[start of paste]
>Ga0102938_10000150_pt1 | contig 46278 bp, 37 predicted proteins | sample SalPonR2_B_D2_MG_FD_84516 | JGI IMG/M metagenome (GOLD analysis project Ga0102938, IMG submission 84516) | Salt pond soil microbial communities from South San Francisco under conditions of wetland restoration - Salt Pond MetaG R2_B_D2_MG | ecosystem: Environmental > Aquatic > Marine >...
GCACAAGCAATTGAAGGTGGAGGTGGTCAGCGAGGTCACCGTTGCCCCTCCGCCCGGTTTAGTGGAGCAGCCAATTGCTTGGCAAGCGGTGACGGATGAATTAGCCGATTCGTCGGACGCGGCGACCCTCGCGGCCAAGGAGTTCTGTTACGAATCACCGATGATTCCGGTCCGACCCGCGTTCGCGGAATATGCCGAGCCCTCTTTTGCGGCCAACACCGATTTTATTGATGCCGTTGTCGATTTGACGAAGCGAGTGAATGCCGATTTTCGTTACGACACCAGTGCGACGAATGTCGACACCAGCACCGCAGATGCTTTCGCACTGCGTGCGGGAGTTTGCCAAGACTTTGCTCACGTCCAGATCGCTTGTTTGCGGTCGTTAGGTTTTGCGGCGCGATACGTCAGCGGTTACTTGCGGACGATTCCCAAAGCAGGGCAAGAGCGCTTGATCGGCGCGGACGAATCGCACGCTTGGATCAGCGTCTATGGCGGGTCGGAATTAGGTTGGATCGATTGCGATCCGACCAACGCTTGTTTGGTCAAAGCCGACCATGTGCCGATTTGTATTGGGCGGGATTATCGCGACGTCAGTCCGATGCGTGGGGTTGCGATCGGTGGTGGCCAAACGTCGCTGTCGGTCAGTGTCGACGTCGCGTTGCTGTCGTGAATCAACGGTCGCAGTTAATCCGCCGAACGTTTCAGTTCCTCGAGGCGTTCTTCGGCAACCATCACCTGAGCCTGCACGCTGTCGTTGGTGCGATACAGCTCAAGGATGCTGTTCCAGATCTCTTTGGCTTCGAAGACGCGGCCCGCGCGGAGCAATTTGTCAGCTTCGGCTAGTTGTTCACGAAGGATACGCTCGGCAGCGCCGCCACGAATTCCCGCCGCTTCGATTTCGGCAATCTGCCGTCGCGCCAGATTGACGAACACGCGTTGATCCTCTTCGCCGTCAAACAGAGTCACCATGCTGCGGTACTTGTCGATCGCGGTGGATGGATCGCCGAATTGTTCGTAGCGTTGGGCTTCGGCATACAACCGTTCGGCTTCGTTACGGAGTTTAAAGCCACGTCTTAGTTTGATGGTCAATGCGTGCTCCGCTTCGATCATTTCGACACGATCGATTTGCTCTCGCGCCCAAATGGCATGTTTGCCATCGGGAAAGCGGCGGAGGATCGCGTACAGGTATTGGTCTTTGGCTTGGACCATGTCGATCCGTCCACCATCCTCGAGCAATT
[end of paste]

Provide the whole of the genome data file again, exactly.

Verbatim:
>Ga0102938_10000150_pt1 | contig 46278 bp, 37 predicted proteins | sample SalPonR2_B_D2_MG_FD_84516 | JGI IMG/M metagenome (GOLD analysis project Ga0102938, IMG submission 84516) | Salt pond soil microbial communities from South San Francisco under conditions of wetland restoration - Salt Pond MetaG R2_B_D2_MG | ecosystem: Environmental > Aquatic > Marine >...
GCACAAGCAATTGAAGGTGGAGGTGGTCAGCGAGGTCACCGTTGCCCCTCCGCCCGGTTTAGTGGAGCAGCCAATTGCTTGGCAAGCGGTGACGGATGAATTAGCCGATTCGTCGGACGCGGCGACCCTCGCGGCCAAGGAGTTCTGTTACGAATCACCGATGATTCCGGTCCGACCCGCGTTCGCGGAATATGCCGAGCCCTCTTTTGCGGCCAACACCGATTTTATTGATGCCGTTGTCGATTTGACGAAGCGAGTGAATGCCGATTTTCGTTACGACACCAGTGCGACGAATGTCGACACCAGCACCGCAGATGCTTTCGCACTGCGTGCGGGAGTTTGCCAAGACTTTGCTCACGTCCAGATCGCTTGTTTGCGGTCGTTAGGTTTTGCGGCGCGATACGTCAGCGGTTACTTGCGGACGATTCCCAAAGCAGGGCAAGAGCGCTTGATCGGCGCGGACGAATCGCACGCTTGGATCAGCGTCTATGGCGGGTCGGAATTAGGTTGGATCGATTGCGATCCGACCAACGCTTGTTTGGTCAAAGCCGACCATGTGCCGATTTGTATTGGGCGGGATTATCGCGACGTCAGTCCGATGCGTGGGGTTGCGATCGGTGGTGGCCAAACGTCGCTGTCGGTCAGTGTCGACGTCGCGTTGCTGTCGTGAATCAACGGTCGCAGTTAATCCGCCGAACGTTTCAGTTCCTCGAGGCGTTCTTCGGCAACCATCACCTGAGCCTGCACGCTGTCGTTGGTGCGATACAGCTCAAGGATGCTGTTCCAGATCTCTTTGGCTTCGAAGACGCGGCCCGCGCGGAGCAATTTGTCAGCTTCGGCTAGTTGTTCACGAAGGATACGCTCGGCAGCGCCGCCACGAATTCCCGCCGCTTCGATTTCGGCAATCTGCCGTCGCGCCAGATTGACGAACACGCGTTGATCCTCTTCGCCGTCAAACAGAGTCACCATGCTGCGGTACTTGTCGATCGCGGTGGATGGATCGCCGAATTGTTCGTAGCGTTGGGCTTCGGCATACAACCGTTCGGCTTCGTTACGGAGTTTAAAGCCACGTCTTAGTTTGATGGTCAATGCGTGCTCCGCTTCGATCATTTCGACACGATCGATTTGCTCTCGCGCCCAAATGGCATGTTTGCCATCGGGAAAGCGGCGGAGGATCGCGTACAGGTATTGGTCTTTGGCTTGGACCATGTCGATCCGTCCACCATCCTCGAGCAATT